Dick was a voracious reader of history, politics, finance, philosophy and science; he enjoyed listening to podcasts in the mornings, while cycling and on road trips; a self taught handy-man with electrical and plumbing repairs - he did not shy away from new projects. He would say, “I’m a jack of all trades, master of none.” Dick was always up for new challenges the least of which was after their scottie, Dougal was sprayed by a skunk three times the summer of 2021. Under the tutelage of Jim Bull, he and Susan caught and released 5 skunks from their backyard with Heather Watt’s trap. In addition, when given the opportunity to officiate at the wedding of Susan’s sister, Sally and brother-in-law, John, Dick did not hesitate and obtained a Credential of Ministry, ordained, “Deacon Dick” May 8, 2022. The ceremony was filled with Dick’s personal touches, making it memorable for all. Like Dick said, “I don’t just preach, I like to teach” as he explained a geographical fact regarding the setting on Anderson Island. The preaching teacher was especially excited to say, “and by the power invested in me!” Dick and his mother-in-law, Bo, were jumble buddies and he loved spending time in Brown’s Point with her.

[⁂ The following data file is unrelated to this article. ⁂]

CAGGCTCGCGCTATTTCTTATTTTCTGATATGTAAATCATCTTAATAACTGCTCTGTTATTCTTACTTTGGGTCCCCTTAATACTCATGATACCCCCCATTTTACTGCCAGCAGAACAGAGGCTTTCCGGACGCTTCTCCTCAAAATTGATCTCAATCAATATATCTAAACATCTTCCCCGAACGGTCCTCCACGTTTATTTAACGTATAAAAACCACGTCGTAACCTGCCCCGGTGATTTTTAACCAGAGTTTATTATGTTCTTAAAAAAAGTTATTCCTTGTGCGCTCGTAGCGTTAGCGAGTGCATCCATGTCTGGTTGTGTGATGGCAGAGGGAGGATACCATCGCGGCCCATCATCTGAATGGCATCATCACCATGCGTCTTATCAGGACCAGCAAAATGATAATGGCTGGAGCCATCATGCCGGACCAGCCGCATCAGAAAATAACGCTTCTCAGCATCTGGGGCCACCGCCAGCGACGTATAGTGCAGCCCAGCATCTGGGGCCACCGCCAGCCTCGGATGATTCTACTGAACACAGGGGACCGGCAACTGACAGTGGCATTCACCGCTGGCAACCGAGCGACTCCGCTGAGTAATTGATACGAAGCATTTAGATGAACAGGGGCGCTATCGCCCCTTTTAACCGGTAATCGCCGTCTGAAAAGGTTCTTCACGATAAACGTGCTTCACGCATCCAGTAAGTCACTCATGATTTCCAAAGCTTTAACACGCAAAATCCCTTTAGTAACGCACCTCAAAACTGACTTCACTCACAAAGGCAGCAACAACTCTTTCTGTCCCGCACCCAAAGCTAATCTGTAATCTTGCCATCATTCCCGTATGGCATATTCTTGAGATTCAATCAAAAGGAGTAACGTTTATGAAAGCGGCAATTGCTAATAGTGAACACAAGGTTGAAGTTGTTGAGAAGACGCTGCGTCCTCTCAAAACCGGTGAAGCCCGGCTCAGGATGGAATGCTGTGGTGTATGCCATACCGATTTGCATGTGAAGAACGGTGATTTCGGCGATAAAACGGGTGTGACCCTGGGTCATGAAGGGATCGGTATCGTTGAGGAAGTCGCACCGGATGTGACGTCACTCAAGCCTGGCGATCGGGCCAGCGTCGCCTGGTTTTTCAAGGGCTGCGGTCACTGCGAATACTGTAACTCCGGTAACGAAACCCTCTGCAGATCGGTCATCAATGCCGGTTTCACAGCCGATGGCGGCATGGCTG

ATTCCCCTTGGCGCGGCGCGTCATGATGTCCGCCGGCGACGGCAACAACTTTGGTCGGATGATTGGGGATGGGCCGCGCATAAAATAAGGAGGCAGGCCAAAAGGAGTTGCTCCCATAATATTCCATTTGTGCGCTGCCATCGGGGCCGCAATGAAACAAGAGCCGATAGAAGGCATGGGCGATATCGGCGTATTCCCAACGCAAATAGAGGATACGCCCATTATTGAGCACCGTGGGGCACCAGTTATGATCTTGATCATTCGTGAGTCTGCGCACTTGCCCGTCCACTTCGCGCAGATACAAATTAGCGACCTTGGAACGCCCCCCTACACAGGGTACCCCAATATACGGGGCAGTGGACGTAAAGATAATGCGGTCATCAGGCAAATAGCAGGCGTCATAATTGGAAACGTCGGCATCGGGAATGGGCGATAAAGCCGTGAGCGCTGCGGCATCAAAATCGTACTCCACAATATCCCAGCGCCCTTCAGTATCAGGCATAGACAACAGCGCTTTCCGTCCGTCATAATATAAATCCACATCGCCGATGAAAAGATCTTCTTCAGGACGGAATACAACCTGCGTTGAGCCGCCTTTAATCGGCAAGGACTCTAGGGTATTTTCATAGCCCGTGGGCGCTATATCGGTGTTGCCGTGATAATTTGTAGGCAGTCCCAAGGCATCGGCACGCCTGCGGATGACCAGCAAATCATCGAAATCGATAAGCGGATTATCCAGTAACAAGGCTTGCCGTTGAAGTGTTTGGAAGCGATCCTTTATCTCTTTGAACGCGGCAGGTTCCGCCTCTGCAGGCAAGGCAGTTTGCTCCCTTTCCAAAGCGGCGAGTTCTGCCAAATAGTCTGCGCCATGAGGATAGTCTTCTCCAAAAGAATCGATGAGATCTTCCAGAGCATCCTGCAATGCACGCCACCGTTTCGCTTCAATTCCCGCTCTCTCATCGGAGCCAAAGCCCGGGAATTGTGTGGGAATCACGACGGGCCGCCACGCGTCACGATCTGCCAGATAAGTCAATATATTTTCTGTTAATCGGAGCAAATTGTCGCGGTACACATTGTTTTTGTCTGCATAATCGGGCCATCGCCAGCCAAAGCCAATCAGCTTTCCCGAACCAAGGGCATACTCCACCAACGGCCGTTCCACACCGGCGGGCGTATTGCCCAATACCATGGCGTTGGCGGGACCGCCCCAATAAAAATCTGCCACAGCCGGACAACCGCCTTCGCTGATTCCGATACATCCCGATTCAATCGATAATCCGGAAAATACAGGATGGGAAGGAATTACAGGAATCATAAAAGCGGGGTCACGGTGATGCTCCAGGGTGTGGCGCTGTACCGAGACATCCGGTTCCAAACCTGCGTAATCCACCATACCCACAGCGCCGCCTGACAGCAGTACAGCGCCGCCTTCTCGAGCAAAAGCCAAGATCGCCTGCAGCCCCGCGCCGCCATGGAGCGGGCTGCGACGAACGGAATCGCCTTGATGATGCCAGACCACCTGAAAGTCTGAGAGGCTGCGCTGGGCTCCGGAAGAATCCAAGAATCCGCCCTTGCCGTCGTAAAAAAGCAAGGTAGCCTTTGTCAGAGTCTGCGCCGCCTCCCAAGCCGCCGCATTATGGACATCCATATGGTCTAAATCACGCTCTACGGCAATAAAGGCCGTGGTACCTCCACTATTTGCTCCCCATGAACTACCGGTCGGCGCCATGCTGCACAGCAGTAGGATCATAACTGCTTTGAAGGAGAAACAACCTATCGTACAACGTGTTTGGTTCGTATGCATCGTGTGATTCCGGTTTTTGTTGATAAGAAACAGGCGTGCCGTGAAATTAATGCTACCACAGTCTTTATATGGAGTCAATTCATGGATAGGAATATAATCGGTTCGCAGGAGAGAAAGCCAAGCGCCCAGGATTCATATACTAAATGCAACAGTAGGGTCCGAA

Dick enjoyed music from classical Bartok, the jazz of Joshua Redman, the new wave punk of David Byrne, the classic rock of Yes, the rock, jazz of Steely Dan, the jazz fusion, bluegrass of Bela Fleck & the Flecktones, the jazz, R&B of Earth Wind & Fire, to the electronic hip-hop of Black Eyed Peas. Dick sang Black Eyed Peas, “The Time (Dirty Bit)” to the nurses at St. Joe’s who rewarded him with ice chips. Our family enjoyed spending time together listening to music, singing, playing, dancing, talking and laughing - we were most joyous when together.
Dick was also close to his siblings and looked forward to scheduled facetime and yearly family reunions. He loved their families, his 6 nieces and nephews and hearing about their lives. Dick and Susan enjoyed spending time together and never tired of each other after 29 years of marriage. They looked forward to retiring to the Puget Sound area where they would be closer to family, sunsets, beaches, kayaking, travel and more research and gardening – our love is forever.